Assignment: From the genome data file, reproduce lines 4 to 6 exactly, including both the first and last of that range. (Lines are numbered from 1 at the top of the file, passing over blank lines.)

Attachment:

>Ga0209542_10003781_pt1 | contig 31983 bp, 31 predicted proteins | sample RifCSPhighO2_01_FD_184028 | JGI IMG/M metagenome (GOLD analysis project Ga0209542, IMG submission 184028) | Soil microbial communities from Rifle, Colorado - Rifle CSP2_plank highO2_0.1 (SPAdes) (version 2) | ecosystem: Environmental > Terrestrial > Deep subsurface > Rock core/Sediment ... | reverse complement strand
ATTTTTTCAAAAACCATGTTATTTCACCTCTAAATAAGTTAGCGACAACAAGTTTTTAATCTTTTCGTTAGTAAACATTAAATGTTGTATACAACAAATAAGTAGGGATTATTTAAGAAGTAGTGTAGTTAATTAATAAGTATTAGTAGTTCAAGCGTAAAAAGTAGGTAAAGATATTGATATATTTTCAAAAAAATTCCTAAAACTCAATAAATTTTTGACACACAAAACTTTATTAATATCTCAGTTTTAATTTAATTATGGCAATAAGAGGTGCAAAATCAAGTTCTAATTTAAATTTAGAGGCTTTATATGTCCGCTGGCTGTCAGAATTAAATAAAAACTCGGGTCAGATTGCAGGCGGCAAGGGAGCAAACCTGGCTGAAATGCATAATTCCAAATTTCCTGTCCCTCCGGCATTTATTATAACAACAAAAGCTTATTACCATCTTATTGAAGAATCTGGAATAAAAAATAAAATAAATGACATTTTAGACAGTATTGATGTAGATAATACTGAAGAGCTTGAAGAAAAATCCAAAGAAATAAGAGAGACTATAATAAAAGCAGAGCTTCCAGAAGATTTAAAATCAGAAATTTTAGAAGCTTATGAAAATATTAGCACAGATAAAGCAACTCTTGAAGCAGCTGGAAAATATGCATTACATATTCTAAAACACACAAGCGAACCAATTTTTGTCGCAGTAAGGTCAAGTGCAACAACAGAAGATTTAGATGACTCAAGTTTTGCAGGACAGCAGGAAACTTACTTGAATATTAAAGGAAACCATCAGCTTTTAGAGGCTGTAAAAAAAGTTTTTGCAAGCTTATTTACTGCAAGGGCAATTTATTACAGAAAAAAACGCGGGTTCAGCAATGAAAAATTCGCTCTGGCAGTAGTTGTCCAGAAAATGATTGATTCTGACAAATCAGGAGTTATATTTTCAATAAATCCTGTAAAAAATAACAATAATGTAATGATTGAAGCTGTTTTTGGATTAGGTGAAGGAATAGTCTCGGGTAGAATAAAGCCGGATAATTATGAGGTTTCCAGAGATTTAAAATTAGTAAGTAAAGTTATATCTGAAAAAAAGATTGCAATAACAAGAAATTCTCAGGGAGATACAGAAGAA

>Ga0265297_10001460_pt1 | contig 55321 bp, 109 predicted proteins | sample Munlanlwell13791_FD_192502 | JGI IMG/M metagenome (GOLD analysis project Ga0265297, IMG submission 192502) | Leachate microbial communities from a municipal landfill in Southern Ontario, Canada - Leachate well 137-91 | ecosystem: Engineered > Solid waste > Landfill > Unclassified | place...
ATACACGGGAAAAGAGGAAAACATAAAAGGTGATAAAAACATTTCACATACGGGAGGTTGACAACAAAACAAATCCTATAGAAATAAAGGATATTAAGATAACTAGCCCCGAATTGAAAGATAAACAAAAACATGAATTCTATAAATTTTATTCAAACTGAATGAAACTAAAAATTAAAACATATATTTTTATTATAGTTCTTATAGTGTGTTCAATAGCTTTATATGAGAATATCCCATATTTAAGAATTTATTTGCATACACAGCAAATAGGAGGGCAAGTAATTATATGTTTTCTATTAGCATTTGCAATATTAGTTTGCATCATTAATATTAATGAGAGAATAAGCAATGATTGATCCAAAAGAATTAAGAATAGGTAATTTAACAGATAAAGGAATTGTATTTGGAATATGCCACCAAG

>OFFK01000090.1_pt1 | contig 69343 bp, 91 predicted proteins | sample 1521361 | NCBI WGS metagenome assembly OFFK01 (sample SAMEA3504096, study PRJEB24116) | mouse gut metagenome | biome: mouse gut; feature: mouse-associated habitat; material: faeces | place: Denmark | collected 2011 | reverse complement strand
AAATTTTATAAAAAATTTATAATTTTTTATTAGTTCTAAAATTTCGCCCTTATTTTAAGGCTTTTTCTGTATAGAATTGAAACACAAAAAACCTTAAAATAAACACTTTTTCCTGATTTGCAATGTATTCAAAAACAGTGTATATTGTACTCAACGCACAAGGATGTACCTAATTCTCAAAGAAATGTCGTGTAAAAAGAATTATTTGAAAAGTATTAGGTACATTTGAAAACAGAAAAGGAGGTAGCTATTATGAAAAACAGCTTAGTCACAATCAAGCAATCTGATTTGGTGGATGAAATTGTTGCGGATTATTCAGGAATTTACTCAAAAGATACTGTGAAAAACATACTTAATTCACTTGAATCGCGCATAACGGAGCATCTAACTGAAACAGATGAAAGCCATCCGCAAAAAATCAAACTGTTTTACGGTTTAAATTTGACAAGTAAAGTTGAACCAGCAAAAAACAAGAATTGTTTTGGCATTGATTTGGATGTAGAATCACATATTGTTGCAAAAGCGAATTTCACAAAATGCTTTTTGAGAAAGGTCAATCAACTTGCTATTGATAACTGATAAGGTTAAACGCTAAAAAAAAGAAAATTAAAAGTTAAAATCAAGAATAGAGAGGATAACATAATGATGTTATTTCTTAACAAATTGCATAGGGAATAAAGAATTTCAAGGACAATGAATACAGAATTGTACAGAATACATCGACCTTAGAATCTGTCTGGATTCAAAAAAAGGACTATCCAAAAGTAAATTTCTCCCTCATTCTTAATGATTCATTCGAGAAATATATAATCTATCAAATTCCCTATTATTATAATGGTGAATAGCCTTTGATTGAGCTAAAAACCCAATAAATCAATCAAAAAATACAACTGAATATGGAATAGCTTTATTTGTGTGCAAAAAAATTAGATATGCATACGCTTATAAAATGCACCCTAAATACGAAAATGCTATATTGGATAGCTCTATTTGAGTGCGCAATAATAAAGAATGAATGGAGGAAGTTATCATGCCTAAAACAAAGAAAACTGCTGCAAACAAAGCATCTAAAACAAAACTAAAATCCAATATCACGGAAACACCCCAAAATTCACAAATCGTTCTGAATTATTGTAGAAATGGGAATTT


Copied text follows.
ATACACGGGAAAAGAGGAAAACATAAAAGGTGATAAAAACATTTCACATACGGGAGGTTGACAACAAAACAAATCCTATAGAAATAAAGGATATTAAGATAACTAGCCCCGAATTGAAAGATAAACAAAAACATGAATTCTATAAATTTTATTCAAACTGAATGAAACTAAAAATTAAAACATATATTTTTATTATAGTTCTTATAGTGTGTTCAATAGCTTTATATGAGAATATCCCATATTTAAGAATTTATTTGCATACACAGCAAATAGGAGGGCAAGTAATTATATGTTTTCTATTAGCATTTGCAATATTAGTTTGCATCATTAATATTAATGAGAGAATAAGCAATGATTGATCCAAAAGAATTAAGAATAGGTAATTTAACAGATAAAGGAATTGTATTTGGAATATGCCACCAAG

>OFFK01000090.1_pt1 | contig 69343 bp, 91 predicted proteins | sample 1521361 | NCBI WGS metagenome assembly OFFK01 (sample SAMEA3504096, study PRJEB24116) | mouse gut metagenome | biome: mouse gut; feature: mouse-associated habitat; material: faeces | place: Denmark | collected 2011 | reverse complement strand
AAATTTTATAAAAAATTTATAATTTTTTATTAGTTCTAAAATTTCGCCCTTATTTTAAGGCTTTTTCTGTATAGAATTGAAACACAAAAAACCTTAAAATAAACACTTTTTCCTGATTTGCAATGTATTCAAAAACAGTGTATATTGTACTCAACGCACAAGGATGTACCTAATTCTCAAAGAAATGTCGTGTAAAAAGAATTATTTGAAAAGTATTAGGTACATTTGAAAACAGAAAAGGAGGTAGCTATTATGAAAAACAGCTTAGTCACAATCAAGCAATCTGATTTGGTGGATGAAATTGTTGCGGATTATTCAGGAATTTACTCAAAAGATACTGTGAAAAACATACTTAATTCACTTGAATCGCGCATAACGGAGCATCTAACTGAAACAGATGAAAGCCATCCGCAAAAAATCAAACTGTTTTACGGTTTAAATTTGACAAGTAAAGTTGAACCAGCAAAAAACAAGAATTGTTTTGGCATTGATTTGGATGTAGAATCACATATTGTTGCAAAAGCGAATTTCACAAAATGCTTTTTGAGAAAGGTCAATCAACTTGCTATTGATAACTGATAAGGTTAAACGCTAAAAAAAAGAAAATTAAAAGTTAAAATCAAGAATAGAGAGGATAACATAATGATGTTATTTCTTAACAAATTGCATAGGGAATAAAGAATTTCAAGGACAATGAATACAGAATTGTACAGAATACATCGACCTTAGAATCTGTCTGGATTCAAAAAAAGGACTATCCAAAAGTAAATTTCTCCCTCATTCTTAATGATTCATTCGAGAAATATATAATCTATCAAATTCCCTATTATTATAATGGTGAATAGCCTTTGATTGAGCTAAAAACCCAATAAATCAATCAAAAAATACAACTGAATATGGAATAGCTTTATTTGTGTGCAAAAAAATTAGATATGCATACGCTTATAAAATGCACCCTAAATACGAAAATGCTATATTGGATAGCTCTATTTGAGTGCGCAATAATAAAGAATGAATGGAGGAAGTTATCATGCCTAAAACAAAGAAAACTGCTGCAAACAAAGCATCTAAAACAAAACTAAAATCCAATATCACGGAAACACCCCAAAATTCACAAATCGTTCTGAATTATTGTAGAAATGGGAATTT